Normally, I shoot in RAW format and keep the “in camera sharpening” option set to “Off”. This gives me flexibility to get desired effect of sharpening. LR does not over-right the image file, instead stores the processing information separately. Hence, reverting the sharpening effects in LR is very easy and does not affect the original image.
One can influence sharpening at 2 stages in LR. Stage one: after importing the images, as a part of processing. Second stage: at the time of export. Let us look at both the stages. It is important to know that over sharpening can introduce imperfections like noise, visible lines, zigzag lines, and too much texture in an image.
After importing an image, we can sharpen the image within the “Develop” module. Under the “Details” tab there are four sliders, which enable us to make these adjustments.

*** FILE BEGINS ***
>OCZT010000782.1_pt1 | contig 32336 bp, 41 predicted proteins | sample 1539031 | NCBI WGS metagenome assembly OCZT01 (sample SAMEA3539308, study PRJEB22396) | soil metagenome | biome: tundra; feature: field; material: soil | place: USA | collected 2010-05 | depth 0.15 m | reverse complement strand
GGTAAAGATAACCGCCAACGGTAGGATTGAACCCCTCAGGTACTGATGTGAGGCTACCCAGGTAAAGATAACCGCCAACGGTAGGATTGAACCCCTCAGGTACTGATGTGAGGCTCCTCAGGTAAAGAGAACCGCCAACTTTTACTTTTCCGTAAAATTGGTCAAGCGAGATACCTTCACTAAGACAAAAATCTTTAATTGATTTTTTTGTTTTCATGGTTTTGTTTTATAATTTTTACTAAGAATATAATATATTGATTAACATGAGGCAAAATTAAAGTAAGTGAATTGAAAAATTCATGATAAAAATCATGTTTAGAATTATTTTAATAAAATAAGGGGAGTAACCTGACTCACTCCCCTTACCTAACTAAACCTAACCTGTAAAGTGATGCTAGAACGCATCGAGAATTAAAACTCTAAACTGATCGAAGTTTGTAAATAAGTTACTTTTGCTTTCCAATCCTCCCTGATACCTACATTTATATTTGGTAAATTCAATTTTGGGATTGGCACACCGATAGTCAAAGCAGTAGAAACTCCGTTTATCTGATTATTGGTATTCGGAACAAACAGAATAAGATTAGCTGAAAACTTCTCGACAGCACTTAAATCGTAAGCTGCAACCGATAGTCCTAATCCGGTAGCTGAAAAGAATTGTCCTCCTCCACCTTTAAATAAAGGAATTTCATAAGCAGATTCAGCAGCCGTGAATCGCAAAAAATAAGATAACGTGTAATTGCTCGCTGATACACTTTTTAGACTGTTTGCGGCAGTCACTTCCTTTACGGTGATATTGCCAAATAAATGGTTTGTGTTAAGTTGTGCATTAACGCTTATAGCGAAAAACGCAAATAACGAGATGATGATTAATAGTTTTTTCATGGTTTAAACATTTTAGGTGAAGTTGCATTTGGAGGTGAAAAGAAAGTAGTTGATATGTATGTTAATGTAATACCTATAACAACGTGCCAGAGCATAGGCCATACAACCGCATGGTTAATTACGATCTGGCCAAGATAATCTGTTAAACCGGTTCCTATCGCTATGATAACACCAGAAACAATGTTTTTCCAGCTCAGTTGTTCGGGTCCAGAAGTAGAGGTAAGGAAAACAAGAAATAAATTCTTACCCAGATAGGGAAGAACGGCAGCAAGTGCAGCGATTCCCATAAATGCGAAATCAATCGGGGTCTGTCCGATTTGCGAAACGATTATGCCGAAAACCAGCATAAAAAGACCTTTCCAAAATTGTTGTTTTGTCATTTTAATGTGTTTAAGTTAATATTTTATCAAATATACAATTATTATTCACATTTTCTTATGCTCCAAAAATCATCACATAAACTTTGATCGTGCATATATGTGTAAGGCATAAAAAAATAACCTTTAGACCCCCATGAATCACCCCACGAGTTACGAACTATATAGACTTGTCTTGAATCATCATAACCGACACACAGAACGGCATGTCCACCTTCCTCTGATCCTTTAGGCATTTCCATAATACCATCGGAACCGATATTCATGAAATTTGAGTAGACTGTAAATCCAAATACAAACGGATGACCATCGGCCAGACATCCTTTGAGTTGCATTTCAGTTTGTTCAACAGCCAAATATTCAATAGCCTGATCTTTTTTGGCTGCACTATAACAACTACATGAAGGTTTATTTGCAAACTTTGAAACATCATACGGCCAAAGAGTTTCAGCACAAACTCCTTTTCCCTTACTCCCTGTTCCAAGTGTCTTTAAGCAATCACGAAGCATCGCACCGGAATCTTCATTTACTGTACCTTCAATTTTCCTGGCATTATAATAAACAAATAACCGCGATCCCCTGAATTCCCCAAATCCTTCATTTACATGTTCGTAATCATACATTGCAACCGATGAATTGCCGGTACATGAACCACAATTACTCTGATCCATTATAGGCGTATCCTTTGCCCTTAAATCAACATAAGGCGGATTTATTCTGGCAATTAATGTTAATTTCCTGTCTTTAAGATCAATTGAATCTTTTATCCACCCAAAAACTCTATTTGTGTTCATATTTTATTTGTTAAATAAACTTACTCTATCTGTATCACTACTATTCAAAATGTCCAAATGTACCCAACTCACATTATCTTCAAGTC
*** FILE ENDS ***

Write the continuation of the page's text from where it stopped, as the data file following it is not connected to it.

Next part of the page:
The second stage sharpening can be applied at the time of exporting.
The options are defined as follows (taken from the LR help):
You can apply an adaptive output-sharpening algorithm to your JPEG, PSD, a TIFF photos when you export. The amount of sharpening that Lightroom applies is based on the output media and resolution you specify. Output sharpening is performed in addition to any sharpening you apply in the Develop module.
- Select the Sharpen For box in the Output Sharpening area of the Export dialog box.
- Specify whether you are exporting for Screen, Matte Paper, or Glossy Paper output.
- Change the Amount pop-up menu to Low or High to decrease or increase the amount of sharpening applied. In most cases, you can leave the Amount set to the default option, Standard.
For more details please refer to the link http://help.adobe.com/en_US/Lightroom/3.0/Using/WS75C39DDC-B701-4840-A703-0755A5C04878.html#WS2bacbdf8d487e582-244c8e7b131dee359a4-7ffc (accessed on 15/5/2012)